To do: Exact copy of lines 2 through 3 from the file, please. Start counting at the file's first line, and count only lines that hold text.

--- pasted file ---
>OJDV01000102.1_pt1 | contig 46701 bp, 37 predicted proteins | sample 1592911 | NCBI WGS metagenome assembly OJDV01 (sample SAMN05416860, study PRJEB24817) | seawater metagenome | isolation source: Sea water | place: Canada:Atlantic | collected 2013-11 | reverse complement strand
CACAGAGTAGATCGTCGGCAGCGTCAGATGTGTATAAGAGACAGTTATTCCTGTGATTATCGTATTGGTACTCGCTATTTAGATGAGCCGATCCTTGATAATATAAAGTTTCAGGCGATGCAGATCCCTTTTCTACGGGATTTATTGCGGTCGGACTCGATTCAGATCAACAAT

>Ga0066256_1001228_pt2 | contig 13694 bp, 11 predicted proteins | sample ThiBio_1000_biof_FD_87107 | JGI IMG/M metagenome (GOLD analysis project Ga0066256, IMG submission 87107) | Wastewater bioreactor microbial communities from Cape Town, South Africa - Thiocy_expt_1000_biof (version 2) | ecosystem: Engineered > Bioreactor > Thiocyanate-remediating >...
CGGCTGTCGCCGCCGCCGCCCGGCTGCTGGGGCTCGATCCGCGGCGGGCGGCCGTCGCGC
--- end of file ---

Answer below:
CACAGAGTAGATCGTCGGCAGCGTCAGATGTGTATAAGAGACAGTTATTCCTGTGATTATCGTATTGGTACTCGCTATTTAGATGAGCCGATCCTTGATAATATAAAGTTTCAGGCGATGCAGATCCCTTTTCTACGGGATTTATTGCGGTCGGACTCGATTCAGATCAACAAT

>Ga0066256_1001228_pt2 | contig 13694 bp, 11 predicted proteins | sample ThiBio_1000_biof_FD_87107 | JGI IMG/M metagenome (GOLD analysis project Ga0066256, IMG submission 87107) | Wastewater bioreactor microbial communities from Cape Town, South Africa - Thiocy_expt_1000_biof (version 2) | ecosystem: Engineered > Bioreactor > Thiocyanate-remediating >...